I have gotten myself into credit card debt at the age of 69. I owe about $15,000. I haven’t told my husband. I can pay $5,000 but we’ll be out of savings. Help. I don’t know what to do.
If I were in your shoes, Maryann, I would feel exactly the same way. You very clearly made some financial decisions you felt you could tolerate, and even absorb into your finances, but your prediction or assumption didn’t turn out to be true. So not only are you coping with being wrong, but you’re also deep in debt, and worse yet, you need to break the news to your husband.
I didn’t itemize your problems to salt your wounds. Instead, I need you to understand the three distinct problems you’re facing. Viewing and trying to solve your situation as one problem is a mistake, and if you take that approach your finances will get measurably worse.
Let’s begin with what caused your overconfidence, though it’s not exactly fair to assume you simply didn’t just find yourself in a jam. However if that were the case, your husband would like already know the details. I’m classifying this as an overconfidence mistake because I’m guessing you made the purchases based on your assumption you’d be able to handle the financial ramifications.
Generally, a person can make a bet like you made when they have plenty of cash flow or plenty of savings. Again, I’m confident this was your scenario, because if this was about an involuntary emergency, your husband would be in the know. If you’re able to solve the debt problem, you need to ensure you never make this same mistake again. You’ve just proven your cash flow and assets can’t take it.
So far, all I’ve made you do is promise to never do this again. That’s the easy part. The next two parts of the plan aren’t as easy.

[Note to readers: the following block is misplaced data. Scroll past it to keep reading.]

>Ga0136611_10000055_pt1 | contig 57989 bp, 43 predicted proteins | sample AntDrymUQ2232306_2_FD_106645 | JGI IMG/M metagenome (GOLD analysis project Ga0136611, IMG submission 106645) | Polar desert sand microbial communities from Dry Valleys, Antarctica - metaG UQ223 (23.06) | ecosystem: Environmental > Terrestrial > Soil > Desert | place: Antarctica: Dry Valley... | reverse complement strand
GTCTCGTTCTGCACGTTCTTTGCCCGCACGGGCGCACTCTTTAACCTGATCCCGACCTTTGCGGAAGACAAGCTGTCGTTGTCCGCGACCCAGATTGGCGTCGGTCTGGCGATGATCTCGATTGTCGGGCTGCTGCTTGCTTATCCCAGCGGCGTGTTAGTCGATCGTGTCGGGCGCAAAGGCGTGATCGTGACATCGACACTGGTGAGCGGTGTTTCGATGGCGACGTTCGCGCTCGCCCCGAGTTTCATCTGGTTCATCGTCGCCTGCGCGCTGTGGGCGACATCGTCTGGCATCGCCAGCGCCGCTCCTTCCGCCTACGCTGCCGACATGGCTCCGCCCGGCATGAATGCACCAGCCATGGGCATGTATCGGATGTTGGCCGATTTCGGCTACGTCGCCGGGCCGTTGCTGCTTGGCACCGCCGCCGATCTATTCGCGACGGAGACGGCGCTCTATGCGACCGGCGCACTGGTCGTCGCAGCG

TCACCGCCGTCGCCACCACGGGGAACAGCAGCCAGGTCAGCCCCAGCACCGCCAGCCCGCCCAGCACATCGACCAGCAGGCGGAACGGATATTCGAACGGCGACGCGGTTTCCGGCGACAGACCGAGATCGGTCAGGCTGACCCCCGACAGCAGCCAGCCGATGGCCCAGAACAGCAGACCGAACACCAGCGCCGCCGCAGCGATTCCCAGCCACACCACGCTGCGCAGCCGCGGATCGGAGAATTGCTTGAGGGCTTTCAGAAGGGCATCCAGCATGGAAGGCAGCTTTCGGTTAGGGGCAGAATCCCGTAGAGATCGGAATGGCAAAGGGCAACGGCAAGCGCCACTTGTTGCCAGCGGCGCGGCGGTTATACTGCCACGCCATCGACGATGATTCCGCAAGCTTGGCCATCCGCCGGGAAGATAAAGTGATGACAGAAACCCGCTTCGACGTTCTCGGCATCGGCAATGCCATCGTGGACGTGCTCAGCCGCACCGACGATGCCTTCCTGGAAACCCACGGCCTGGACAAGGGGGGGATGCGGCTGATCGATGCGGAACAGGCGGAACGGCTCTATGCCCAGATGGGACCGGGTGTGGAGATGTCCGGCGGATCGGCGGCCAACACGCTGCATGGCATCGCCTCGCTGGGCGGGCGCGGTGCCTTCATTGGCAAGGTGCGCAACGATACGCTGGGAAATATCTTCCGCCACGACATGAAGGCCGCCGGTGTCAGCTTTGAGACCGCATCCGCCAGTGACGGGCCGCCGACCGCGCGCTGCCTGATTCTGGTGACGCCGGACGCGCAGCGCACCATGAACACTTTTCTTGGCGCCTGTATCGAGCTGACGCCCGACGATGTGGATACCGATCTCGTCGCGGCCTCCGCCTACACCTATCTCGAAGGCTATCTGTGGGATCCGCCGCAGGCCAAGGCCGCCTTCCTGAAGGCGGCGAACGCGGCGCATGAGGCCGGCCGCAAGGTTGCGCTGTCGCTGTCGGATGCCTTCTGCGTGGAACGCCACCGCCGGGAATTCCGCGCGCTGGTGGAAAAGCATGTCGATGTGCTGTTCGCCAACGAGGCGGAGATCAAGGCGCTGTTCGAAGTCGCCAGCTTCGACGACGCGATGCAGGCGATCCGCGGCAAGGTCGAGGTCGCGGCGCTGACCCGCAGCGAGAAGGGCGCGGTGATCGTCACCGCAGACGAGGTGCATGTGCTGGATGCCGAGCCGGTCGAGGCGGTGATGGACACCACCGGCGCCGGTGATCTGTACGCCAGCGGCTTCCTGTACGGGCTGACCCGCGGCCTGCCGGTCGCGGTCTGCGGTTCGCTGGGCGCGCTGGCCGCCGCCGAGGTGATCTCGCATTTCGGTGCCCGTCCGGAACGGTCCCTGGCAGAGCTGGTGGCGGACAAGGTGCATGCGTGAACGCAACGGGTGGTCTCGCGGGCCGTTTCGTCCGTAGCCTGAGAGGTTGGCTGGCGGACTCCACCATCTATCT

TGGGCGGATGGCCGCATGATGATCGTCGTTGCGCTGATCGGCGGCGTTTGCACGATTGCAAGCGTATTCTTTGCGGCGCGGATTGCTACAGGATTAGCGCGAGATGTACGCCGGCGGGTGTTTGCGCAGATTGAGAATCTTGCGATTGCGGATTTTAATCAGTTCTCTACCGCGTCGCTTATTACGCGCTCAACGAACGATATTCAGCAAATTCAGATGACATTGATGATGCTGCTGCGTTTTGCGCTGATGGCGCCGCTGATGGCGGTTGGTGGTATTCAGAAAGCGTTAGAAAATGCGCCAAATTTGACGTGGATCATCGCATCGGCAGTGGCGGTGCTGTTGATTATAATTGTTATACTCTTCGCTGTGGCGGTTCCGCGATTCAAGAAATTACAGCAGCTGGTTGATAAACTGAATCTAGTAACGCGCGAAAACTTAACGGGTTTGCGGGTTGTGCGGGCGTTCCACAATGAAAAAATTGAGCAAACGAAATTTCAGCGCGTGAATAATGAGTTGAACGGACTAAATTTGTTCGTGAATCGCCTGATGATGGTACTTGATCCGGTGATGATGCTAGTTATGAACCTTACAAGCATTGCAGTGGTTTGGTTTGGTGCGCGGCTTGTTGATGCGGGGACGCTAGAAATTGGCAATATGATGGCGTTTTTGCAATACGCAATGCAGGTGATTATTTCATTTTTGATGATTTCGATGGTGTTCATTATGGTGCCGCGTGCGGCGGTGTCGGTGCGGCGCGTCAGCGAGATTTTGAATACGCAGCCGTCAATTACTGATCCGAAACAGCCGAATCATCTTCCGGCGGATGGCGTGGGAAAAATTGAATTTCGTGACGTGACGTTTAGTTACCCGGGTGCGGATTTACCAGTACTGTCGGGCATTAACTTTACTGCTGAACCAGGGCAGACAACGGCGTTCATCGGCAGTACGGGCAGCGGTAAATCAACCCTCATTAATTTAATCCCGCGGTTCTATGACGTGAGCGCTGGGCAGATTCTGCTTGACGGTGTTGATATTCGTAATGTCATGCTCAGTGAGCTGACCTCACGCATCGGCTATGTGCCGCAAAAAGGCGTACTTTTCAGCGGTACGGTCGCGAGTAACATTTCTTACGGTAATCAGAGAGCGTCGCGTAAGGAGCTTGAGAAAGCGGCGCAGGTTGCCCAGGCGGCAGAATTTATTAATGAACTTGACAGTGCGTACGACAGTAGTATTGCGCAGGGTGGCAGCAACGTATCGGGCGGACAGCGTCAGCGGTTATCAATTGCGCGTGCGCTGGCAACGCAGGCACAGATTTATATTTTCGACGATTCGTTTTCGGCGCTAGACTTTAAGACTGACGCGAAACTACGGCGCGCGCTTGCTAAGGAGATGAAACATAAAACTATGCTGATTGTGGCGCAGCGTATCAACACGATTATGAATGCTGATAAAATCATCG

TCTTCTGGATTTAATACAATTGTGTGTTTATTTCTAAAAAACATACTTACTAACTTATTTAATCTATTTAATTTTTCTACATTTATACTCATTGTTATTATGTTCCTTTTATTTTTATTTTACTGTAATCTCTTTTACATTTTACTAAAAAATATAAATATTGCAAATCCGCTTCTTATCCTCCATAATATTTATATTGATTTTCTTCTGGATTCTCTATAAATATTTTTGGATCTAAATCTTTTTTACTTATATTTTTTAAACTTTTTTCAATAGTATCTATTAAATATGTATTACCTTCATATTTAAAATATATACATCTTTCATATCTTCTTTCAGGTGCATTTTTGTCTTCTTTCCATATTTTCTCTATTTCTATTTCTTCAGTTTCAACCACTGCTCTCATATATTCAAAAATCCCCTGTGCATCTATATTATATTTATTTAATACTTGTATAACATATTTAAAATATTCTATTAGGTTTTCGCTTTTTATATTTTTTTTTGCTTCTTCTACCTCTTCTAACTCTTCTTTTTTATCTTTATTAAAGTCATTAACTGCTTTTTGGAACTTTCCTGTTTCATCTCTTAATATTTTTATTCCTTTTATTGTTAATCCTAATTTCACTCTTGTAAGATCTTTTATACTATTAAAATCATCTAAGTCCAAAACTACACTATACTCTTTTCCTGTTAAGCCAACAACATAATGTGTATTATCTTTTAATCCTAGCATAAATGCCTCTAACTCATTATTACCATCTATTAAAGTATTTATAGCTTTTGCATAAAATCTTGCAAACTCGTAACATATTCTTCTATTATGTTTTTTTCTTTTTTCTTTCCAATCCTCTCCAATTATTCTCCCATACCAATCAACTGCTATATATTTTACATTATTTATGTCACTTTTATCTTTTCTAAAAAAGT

Do not empty your savings account to pay off this debt. It would be another giant mistake. Your goal is to put together a payback strategy using your income, and your income only. Unless you can increase your income or raise some funds to pay off this debt, your strategy will likely involve “carrying the debt” and making the monthly payment a semi-permanent part of your financial life until it’s gone.
If it’s at all feasible, try to find some way to increase your monthly income during this period. Even if it’s just a few hundred bucks per month. You can also raise some quick cash by selling items you don’t need, want, or use.
Whether you’re able to increase your current income and raise more funds now or not, you should contact your creditors immediately and help them understand your reality. Ideally, they’re able to help you put together a payment plan that won’t leave you destitute. When putting this plan together, don’t let them talk you into parting with your savings. While this situation might feel like an emergency, I don’t want you to use your emergency fund (savings) to deal with it.
Unfortunately, it’s time to address the elephant in the room. Your husband deserves to know the truth. I don’t know exactly know why you withheld this information from him at the time, but you won’t be able to get through this without his support.
Will he be upset? Probably. But you will have already resolved to not make the same mistake twice, and you will already have a reasonable plan to repay the debt.
Try this approach with him: “I need to talk to you about a financial problem which I thought I could solve on my own, but I was wrong, and now I need you to know what’s going on.”
As much as you want to move on from all three problems, you need to allow your husband to come to grips with each reality. You’ve had plenty of time to reflect, and now he needs the space to make his own judgments. This means you’ll need to be more vulnerable and transparent than you probably want to be.
Consumer debt issues almost always create large burdens, but those burdens are especially challenging when a retired person on a fixed income is faced with the debt. The problem is made worse when the person overreacts and wipes out their emergency fund. Make sure you’re not going deeper into debt, cut back spending where possible, and start chipping away. It may take a few years, but you need to stay the course.
This article is published courtesy of USA Today.
Peter Dunn a.k.a. Pete the Planner® is an award-winning financial mind and a former comedian. He’s a USA TODAY columnist, author of ten books, and is the host of the popular radio show and podcast, The Pete the Planner Show. Pete is considered one of the foremost experts on financial wellness in the world, but he’s just as likely to talk your ear off about bass fishing.